• galaxies: elliptical and lenticular, cD;
  • galaxies: evolution;
  • galaxies: photometry;
  • galaxies: stellar content;
  • galaxies: structure;
  • ultraviolet: galaxies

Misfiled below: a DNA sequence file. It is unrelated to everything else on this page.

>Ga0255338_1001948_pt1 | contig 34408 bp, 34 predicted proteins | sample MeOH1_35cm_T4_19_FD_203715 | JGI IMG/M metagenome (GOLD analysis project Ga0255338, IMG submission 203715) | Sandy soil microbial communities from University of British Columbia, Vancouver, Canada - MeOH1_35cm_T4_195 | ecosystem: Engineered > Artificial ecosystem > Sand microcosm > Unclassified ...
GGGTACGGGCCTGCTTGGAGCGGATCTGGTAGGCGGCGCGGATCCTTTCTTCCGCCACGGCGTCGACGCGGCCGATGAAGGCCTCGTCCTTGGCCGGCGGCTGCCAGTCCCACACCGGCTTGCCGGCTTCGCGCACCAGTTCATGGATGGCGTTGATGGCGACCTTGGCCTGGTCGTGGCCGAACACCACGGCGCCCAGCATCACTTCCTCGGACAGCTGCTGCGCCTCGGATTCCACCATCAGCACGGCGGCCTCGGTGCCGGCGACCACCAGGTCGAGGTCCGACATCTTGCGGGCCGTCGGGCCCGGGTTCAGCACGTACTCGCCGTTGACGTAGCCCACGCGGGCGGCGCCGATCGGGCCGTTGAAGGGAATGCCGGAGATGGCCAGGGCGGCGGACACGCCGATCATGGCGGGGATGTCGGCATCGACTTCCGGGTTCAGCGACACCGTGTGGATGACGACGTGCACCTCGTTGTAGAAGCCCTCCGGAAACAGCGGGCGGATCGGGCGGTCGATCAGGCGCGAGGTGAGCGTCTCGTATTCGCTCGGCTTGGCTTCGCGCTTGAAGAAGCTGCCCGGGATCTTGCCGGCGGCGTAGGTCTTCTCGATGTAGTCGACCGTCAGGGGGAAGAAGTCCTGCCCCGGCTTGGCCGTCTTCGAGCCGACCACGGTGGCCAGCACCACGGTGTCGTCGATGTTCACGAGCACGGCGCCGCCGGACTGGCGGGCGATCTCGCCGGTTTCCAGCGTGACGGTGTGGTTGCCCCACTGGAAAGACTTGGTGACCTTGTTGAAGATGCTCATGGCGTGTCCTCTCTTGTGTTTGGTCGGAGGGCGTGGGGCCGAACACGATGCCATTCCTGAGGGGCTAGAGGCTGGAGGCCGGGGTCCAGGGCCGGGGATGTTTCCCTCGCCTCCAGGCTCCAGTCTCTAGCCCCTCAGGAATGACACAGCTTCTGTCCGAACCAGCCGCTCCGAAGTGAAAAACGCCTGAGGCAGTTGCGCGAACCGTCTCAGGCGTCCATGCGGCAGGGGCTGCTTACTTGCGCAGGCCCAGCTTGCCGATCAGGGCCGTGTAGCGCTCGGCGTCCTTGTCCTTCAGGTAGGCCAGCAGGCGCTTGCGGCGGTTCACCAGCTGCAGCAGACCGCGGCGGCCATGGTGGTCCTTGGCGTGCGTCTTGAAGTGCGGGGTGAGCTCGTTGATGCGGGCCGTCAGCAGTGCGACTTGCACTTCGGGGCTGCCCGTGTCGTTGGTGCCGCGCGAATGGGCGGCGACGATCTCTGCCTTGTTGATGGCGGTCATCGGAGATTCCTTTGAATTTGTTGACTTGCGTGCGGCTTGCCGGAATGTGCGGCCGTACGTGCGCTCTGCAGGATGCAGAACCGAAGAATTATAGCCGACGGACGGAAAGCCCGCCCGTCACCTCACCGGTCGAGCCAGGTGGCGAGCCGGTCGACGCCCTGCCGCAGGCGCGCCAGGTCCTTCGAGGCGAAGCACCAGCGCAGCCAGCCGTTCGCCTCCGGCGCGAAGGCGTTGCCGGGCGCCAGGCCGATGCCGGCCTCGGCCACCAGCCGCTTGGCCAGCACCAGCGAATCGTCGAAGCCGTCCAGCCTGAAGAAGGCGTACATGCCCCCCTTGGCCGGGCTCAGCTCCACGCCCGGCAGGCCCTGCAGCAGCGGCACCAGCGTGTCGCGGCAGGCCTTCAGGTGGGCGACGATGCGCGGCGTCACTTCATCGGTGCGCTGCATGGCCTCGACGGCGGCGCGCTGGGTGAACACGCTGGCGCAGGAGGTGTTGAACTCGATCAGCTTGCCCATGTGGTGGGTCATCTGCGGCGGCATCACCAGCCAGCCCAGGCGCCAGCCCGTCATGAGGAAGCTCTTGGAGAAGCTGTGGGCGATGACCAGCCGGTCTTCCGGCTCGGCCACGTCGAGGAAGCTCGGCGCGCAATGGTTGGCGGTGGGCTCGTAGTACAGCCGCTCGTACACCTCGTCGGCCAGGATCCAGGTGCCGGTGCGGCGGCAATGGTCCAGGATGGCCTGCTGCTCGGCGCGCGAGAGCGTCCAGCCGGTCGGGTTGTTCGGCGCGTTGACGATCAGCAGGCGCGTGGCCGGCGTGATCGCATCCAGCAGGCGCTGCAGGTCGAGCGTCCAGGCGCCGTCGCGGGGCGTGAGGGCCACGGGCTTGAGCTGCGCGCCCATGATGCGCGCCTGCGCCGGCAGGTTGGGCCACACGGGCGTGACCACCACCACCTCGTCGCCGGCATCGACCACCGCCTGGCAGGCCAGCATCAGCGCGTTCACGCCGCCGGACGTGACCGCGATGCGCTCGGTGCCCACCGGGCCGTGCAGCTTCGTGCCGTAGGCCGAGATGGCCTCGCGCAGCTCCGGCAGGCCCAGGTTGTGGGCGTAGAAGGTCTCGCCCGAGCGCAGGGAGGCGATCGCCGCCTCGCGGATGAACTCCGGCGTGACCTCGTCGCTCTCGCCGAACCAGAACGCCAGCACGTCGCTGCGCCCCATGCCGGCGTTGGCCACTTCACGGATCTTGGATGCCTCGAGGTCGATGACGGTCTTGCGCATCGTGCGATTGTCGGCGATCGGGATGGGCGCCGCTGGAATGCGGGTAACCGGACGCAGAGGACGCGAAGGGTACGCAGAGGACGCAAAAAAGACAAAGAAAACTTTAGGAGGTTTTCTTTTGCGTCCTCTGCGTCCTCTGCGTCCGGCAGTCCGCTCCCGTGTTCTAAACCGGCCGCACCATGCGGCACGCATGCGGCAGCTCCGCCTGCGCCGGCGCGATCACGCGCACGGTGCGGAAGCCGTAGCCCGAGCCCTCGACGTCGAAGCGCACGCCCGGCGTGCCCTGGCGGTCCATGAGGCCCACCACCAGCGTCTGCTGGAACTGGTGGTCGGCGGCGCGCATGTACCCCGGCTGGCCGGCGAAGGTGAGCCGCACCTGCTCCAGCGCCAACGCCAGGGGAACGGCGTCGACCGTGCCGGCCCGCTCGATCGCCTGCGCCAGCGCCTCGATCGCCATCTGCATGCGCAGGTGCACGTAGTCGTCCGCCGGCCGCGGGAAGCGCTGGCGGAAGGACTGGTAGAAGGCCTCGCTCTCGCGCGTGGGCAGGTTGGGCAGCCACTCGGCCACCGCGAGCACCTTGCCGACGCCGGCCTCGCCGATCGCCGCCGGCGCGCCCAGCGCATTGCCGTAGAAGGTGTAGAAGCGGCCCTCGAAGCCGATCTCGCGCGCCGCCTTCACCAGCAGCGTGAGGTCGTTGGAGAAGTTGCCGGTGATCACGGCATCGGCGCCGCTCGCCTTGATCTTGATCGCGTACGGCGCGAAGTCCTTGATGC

The unexpected rising flux of early-type galaxies at decreasing ultraviolet (UV) wavelengths is a long-standing mystery. One important observational constraint is the correlation between UV–optical colours and Mg2 line strengths found by Burstein et al. The simplest interpretation of this phenomenon is that the UV strength is related to the Mg line strength. Under this assumption, we expect galaxies with larger Mg gradients to have larger UV colour gradients. By combining UV imaging from GALEX, optical imaging from MDM and SAURON integral-field spectroscopy, we investigate the spatially resolved relationships between UV colours and stellar population properties of 34 early-type galaxies from the SAURON survey sample. We find that galaxies with old stellar populations show tight correlations between the far-UV (FUV) colours (FUV −V and FUV − NUV) and the Mg b index, Hβ index and metallicity [Z/H]. The equivalent correlations for the Fe5015 index, α-enhancement [α/Fe] and age are present but weaker. We have also derived logarithmic internal radial colour, measured line strength and derived stellar population gradients for each galaxy and again found a strong dependence of the FUV −V and FUV − NUV colour gradients on both the Mg b line strength and the metallicity gradients for galaxies with old stellar populations. In particular, global gradients of Mg b and [Z/H] with respect to the UV colour [e.g. Δ(Mg b)/Δ(FUV − NUV) and Δ[Z/H]/Δ(FUV − NUV)] across galaxies are consistent with their local gradients within galaxies, suggesting that the global correlations also hold locally. From a simple model based on multiband colour fits of UV upturn and UV-weak galaxies, we have identified a plausible range of parameters that reproduces the observed radial colour profiles. In these models, the centres of elliptical galaxies, where the UV flux is strong, are enhanced in metals by roughly 60 per cent compared to UV-weak regions.